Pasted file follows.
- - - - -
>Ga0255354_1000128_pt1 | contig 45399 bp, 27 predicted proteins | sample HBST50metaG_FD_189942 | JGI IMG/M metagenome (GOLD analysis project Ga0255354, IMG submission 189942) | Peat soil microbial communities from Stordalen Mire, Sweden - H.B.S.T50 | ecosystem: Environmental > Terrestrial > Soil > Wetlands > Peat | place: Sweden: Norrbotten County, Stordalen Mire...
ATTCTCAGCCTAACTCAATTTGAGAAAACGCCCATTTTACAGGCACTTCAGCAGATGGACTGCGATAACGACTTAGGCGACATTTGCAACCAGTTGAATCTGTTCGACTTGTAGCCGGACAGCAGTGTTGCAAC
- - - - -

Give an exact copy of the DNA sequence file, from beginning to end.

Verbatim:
>Ga0255354_1000128_pt1 | contig 45399 bp, 27 predicted proteins | sample HBST50metaG_FD_189942 | JGI IMG/M metagenome (GOLD analysis project Ga0255354, IMG submission 189942) | Peat soil microbial communities from Stordalen Mire, Sweden - H.B.S.T50 | ecosystem: Environmental > Terrestrial > Soil > Wetlands > Peat | place: Sweden: Norrbotten County, Stordalen Mire...
ATTCTCAGCCTAACTCAATTTGAGAAAACGCCCATTTTACAGGCACTTCAGCAGATGGACTGCGATAACGACTTAGGCGACATTTGCAACCAGTTGAATCTGTTCGACTTGTAGCCGGACAGCAGTGTTGCAAC